At least that ‘s one way to figure it. I’ll get to the math shortly but let’s set the stage. Last week (July 12 to be exact) Netflix introduced new pricing. Predictably, the corporate spin (look for the July 12 entry) was that this was both the lowest pricing ever and the best possible thing for customers.
The customers, evidently, disagreed.
A Google search for ‘Netflix pricing dissatisfaction’ turns up 893,000 results. And while the business blogosphere (and Wall Street) think the new pricing is a great thing, it resulted in an awful lot of grumbling. (The first page of the aforementioned Google search yields 5 negative links out of 10. Let’s agree that 50% constitutes an awful lot.) The Atlantic’s Daniel Indiviglio offered perhaps the best dissection of the change.
Let’s take a look through the prism of the marketer’s dream/nightmare: A focus group of one. I’ve been on an economizing kick since gas prices started rising earlier this year. My big expenses–mortgage interest, property tax–aren’t reducible. So I went looking for recurring expenses, especially ones that had risen.
That brought me to Netflix because my plan cost had risen at the beginning of the year. True, the increase was minimal–a dollar or so a month–but with a toddler demanding our attention and another child on the way it was a no-brainer to cut the cost by a third and go to the one-item-at-a time plan. We made the move–$64.20 a year back in our pockets. Sorry, Reed, but at least I’m still a $130 a year or so customer.
That cut in service, however, did set me to thinking more seriously about streaming. I understood that the selection was limited but I figured the convenience might outweigh that. So it was nice to have the option. I just needed a device to capture the stream. Despite the presence of children I’ve no plans to get a game system anytime soon so I set my sights on the 2nd generation Apple TV. At $99 it was worth considering and even conceivably achievable since such discretionary purchases must now be purchased with cash in hand (another economizing move).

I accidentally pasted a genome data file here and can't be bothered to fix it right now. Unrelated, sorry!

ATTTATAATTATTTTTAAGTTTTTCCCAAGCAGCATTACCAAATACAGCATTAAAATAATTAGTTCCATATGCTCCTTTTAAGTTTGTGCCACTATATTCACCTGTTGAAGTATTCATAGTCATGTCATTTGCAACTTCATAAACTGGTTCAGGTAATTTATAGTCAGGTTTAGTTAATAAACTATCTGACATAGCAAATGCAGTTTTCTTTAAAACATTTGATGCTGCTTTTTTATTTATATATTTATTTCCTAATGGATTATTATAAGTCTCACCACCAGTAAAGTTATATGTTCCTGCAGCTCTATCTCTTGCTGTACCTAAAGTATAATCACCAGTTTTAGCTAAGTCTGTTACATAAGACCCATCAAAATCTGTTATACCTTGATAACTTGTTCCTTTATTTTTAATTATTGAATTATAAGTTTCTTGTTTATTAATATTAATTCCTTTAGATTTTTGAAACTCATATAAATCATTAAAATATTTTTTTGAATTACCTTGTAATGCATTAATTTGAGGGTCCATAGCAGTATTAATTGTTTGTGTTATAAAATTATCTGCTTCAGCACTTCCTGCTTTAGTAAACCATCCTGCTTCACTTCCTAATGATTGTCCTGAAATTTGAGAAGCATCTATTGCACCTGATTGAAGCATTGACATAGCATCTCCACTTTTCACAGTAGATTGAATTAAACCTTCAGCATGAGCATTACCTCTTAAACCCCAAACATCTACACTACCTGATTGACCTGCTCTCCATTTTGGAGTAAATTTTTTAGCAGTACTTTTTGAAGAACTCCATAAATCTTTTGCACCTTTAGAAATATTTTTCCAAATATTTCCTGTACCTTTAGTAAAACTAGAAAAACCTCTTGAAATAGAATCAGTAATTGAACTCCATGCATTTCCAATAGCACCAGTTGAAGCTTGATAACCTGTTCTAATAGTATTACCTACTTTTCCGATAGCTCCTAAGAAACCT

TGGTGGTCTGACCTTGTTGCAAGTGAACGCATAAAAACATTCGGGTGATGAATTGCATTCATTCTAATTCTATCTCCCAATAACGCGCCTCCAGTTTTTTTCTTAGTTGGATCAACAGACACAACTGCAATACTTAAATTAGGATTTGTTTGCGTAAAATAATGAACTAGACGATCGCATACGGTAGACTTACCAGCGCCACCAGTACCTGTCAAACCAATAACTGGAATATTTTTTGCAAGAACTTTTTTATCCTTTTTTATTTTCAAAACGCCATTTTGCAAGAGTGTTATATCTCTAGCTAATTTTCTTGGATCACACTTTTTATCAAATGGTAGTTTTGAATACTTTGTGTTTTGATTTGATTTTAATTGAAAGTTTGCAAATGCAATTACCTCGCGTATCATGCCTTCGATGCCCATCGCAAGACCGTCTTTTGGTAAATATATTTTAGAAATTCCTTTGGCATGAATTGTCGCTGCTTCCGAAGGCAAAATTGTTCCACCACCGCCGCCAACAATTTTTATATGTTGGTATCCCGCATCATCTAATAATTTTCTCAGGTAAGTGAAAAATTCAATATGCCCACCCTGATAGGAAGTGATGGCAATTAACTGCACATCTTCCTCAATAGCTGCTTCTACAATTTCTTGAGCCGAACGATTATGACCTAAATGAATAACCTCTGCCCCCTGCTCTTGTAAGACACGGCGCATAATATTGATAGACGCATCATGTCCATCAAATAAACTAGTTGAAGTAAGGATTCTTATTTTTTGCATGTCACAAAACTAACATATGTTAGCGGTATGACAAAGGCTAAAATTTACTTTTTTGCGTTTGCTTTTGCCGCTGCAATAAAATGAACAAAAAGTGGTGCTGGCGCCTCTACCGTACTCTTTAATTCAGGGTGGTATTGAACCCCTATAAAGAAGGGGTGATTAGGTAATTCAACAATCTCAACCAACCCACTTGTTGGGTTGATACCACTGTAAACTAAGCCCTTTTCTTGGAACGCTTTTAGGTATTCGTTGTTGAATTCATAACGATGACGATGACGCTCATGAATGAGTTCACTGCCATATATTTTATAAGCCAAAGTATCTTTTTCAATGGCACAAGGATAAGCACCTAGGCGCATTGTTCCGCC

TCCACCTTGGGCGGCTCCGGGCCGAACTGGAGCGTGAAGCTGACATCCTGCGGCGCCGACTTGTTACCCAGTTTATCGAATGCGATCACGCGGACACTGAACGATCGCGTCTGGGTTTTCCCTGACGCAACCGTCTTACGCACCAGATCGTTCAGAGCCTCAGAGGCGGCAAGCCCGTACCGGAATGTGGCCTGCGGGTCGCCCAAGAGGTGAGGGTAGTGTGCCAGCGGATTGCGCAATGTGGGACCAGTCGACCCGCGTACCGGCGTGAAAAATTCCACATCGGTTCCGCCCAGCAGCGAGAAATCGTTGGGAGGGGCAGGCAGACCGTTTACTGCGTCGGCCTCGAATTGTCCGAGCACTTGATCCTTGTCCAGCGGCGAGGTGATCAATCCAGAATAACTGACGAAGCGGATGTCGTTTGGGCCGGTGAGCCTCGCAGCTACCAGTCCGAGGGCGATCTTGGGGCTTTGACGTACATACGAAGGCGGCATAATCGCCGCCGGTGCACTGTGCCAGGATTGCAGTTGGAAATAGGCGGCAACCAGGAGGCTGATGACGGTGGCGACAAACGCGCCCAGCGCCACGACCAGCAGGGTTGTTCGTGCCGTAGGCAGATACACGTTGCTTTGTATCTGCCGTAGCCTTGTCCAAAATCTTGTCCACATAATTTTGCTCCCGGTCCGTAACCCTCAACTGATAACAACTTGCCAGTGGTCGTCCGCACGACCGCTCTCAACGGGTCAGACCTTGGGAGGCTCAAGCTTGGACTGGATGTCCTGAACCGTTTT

Then came July 12. Suddenly the need to accept a stream became a lot less imperative. Netflix will drop my monthly charge to $7.98 . That means I save about $32.50 a year. Netflix loses that revenue and the cost of my streaming which was nil. They retain the costs of fulfilling and mailing DVDs so I am probably less profitable than before because over 9 months I’ve clawed back and been given over $100 in what Netflix would otherwise show as revenue. Sure Netflix might raise my plan cost. But Redbox charges a buck and the library is free so I still have options.
For now though, Apple has one fewer purchase from this Apple household. If you’ve been waiting here’s the math:
Retail price of Apple TV: $99.00
Apple Store Gross margin (%) : 26.9%
Apple Gross Margin ($): $26.31
Now, I don’t have to buy from the Apple store and rarely do. (You may want to search for my earlier Retail Missteps post about Apple.) So maybe $26 is overstated. Let’s presume Apple wants to make a 30% mark-up on the unit:
Apple TV Cost of parts: $64.00
30% Mark-up: $19.20
Wholesale cost: $83.20
Sure, that leaves the non-Apple retailer with a GM of just 15.8%, but back in the 80s when I worked at Circuit City we accepted 18% on SONY TVs to be able to offer the brand.
Add the lost manufacturing margin and Steve Job’s loss on me is $45.51. I think he should ask Reed Hastings for it. Problem is, Reed just gave me $36 more back so he’s down a c-note on this household.
And we’re probably not alone.
ADDENDUM, JULY 20: There’s a reason they keep me out of the Accounting department. The maximum margin Apple can lose is the $35 difference between the retail price in the Apple store ($99) and COGS ($64). That’s a whopping 35.3% GM. Play around with the percentages and you come up with store GMs of anywhere from 24.5% to 28.2%. In any case, it’s the annual value of the recent Netflix price drop for me so my larger point remains the same. And I apologize for the error.